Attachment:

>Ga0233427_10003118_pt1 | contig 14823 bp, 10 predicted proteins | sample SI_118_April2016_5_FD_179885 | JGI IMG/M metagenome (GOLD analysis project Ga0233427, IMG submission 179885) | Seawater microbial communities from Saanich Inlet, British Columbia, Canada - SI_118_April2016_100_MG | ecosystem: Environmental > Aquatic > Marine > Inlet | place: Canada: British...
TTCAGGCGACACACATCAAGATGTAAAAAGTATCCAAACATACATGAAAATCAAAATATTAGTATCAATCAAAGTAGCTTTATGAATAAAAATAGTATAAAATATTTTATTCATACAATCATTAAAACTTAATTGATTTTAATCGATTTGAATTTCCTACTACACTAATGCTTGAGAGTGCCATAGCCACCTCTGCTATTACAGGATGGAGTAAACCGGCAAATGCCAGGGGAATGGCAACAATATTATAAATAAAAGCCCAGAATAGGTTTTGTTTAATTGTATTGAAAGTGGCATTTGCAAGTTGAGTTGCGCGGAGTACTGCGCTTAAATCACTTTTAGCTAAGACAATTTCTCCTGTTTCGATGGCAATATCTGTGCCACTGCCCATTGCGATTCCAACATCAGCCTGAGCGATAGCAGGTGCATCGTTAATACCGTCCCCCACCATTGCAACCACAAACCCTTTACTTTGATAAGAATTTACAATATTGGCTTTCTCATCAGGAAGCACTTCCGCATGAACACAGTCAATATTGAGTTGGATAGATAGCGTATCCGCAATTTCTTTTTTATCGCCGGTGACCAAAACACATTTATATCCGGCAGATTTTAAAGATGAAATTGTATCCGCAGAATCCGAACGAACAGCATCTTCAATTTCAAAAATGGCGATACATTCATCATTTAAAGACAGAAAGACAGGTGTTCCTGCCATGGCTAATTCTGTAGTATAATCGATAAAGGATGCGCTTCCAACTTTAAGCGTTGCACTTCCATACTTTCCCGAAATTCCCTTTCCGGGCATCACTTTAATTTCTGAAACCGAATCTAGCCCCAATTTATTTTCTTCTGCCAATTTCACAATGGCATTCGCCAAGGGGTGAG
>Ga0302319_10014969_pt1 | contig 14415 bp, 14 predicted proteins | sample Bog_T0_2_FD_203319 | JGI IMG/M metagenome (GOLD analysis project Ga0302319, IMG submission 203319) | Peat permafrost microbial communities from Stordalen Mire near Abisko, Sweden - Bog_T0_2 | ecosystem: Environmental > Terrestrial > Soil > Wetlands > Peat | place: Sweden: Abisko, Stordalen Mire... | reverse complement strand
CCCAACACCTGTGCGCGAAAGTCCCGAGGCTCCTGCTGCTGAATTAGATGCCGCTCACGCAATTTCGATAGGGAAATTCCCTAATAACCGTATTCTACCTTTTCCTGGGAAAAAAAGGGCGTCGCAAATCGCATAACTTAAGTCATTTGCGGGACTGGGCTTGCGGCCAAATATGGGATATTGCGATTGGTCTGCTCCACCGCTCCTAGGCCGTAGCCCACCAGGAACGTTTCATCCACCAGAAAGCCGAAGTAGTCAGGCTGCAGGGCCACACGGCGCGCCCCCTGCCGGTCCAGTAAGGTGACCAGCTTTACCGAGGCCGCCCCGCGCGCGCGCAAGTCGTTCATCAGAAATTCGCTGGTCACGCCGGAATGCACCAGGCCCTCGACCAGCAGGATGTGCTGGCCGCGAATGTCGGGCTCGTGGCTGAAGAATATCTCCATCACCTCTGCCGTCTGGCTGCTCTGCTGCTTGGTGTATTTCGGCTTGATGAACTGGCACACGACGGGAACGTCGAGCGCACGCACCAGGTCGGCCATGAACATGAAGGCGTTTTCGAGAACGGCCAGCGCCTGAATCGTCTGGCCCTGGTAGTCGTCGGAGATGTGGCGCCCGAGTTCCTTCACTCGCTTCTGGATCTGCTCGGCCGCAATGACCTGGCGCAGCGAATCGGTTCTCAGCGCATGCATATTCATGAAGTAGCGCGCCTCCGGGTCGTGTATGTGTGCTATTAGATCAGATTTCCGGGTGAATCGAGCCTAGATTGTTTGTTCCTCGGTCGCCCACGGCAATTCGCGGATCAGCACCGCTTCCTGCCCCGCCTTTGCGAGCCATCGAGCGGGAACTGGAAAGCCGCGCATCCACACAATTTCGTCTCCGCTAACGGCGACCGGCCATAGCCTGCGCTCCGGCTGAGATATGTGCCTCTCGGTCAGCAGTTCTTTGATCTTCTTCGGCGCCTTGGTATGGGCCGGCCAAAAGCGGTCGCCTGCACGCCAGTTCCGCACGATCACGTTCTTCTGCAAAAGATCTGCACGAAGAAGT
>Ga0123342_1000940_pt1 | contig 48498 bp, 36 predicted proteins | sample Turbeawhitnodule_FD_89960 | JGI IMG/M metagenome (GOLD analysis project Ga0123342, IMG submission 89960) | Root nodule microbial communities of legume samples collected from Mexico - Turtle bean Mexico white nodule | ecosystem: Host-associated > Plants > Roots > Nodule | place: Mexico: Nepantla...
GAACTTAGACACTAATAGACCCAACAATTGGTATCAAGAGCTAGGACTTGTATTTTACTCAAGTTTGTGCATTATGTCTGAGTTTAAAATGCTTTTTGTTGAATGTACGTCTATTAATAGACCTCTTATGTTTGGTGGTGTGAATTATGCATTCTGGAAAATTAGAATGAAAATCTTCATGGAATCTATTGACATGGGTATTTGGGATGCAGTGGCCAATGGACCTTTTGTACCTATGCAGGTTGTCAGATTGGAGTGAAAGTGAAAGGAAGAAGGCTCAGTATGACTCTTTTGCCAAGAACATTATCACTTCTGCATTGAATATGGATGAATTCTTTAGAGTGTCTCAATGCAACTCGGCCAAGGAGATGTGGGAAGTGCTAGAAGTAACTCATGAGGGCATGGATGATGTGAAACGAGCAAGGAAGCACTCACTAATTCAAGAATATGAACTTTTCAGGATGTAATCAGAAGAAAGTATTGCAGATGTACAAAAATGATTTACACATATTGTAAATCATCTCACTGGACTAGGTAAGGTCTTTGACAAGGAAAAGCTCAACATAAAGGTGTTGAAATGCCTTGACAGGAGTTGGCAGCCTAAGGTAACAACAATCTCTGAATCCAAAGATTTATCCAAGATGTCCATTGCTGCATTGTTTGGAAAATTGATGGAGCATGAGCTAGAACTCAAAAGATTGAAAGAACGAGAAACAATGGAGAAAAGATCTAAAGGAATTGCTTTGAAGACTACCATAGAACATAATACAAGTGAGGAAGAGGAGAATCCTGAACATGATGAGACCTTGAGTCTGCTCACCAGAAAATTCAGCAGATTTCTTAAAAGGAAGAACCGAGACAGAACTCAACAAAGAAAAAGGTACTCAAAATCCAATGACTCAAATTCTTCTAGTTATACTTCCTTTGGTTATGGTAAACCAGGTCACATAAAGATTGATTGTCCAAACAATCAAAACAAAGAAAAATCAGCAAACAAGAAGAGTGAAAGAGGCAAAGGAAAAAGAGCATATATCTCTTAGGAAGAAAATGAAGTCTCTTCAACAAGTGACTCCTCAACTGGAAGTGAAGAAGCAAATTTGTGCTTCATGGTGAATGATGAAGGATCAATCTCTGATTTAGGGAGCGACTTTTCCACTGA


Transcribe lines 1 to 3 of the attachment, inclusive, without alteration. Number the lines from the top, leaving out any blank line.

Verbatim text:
>Ga0233427_10003118_pt1 | contig 14823 bp, 10 predicted proteins | sample SI_118_April2016_5_FD_179885 | JGI IMG/M metagenome (GOLD analysis project Ga0233427, IMG submission 179885) | Seawater microbial communities from Saanich Inlet, British Columbia, Canada - SI_118_April2016_100_MG | ecosystem: Environmental > Aquatic > Marine > Inlet | place: Canada: British...
TTCAGGCGACACACATCAAGATGTAAAAAGTATCCAAACATACATGAAAATCAAAATATTAGTATCAATCAAAGTAGCTTTATGAATAAAAATAGTATAAAATATTTTATTCATACAATCATTAAAACTTAATTGATTTTAATCGATTTGAATTTCCTACTACACTAATGCTTGAGAGTGCCATAGCCACCTCTGCTATTACAGGATGGAGTAAACCGGCAAATGCCAGGGGAATGGCAACAATATTATAAATAAAAGCCCAGAATAGGTTTTGTTTAATTGTATTGAAAGTGGCATTTGCAAGTTGAGTTGCGCGGAGTACTGCGCTTAAATCACTTTTAGCTAAGACAATTTCTCCTGTTTCGATGGCAATATCTGTGCCACTGCCCATTGCGATTCCAACATCAGCCTGAGCGATAGCAGGTGCATCGTTAATACCGTCCCCCACCATTGCAACCACAAACCCTTTACTTTGATAAGAATTTACAATATTGGCTTTCTCATCAGGAAGCACTTCCGCATGAACACAGTCAATATTGAGTTGGATAGATAGCGTATCCGCAATTTCTTTTTTATCGCCGGTGACCAAAACACATTTATATCCGGCAGATTTTAAAGATGAAATTGTATCCGCAGAATCCGAACGAACAGCATCTTCAATTTCAAAAATGGCGATACATTCATCATTTAAAGACAGAAAGACAGGTGTTCCTGCCATGGCTAATTCTGTAGTATAATCGATAAAGGATGCGCTTCCAACTTTAAGCGTTGCACTTCCATACTTTCCCGAAATTCCCTTTCCGGGCATCACTTTAATTTCTGAAACCGAATCTAGCCCCAATTTATTTTCTTCTGCCAATTTCACAATGGCATTCGCCAAGGGGTGAG
>Ga0302319_10014969_pt1 | contig 14415 bp, 14 predicted proteins | sample Bog_T0_2_FD_203319 | JGI IMG/M metagenome (GOLD analysis project Ga0302319, IMG submission 203319) | Peat permafrost microbial communities from Stordalen Mire near Abisko, Sweden - Bog_T0_2 | ecosystem: Environmental > Terrestrial > Soil > Wetlands > Peat | place: Sweden: Abisko, Stordalen Mire... | reverse complement strand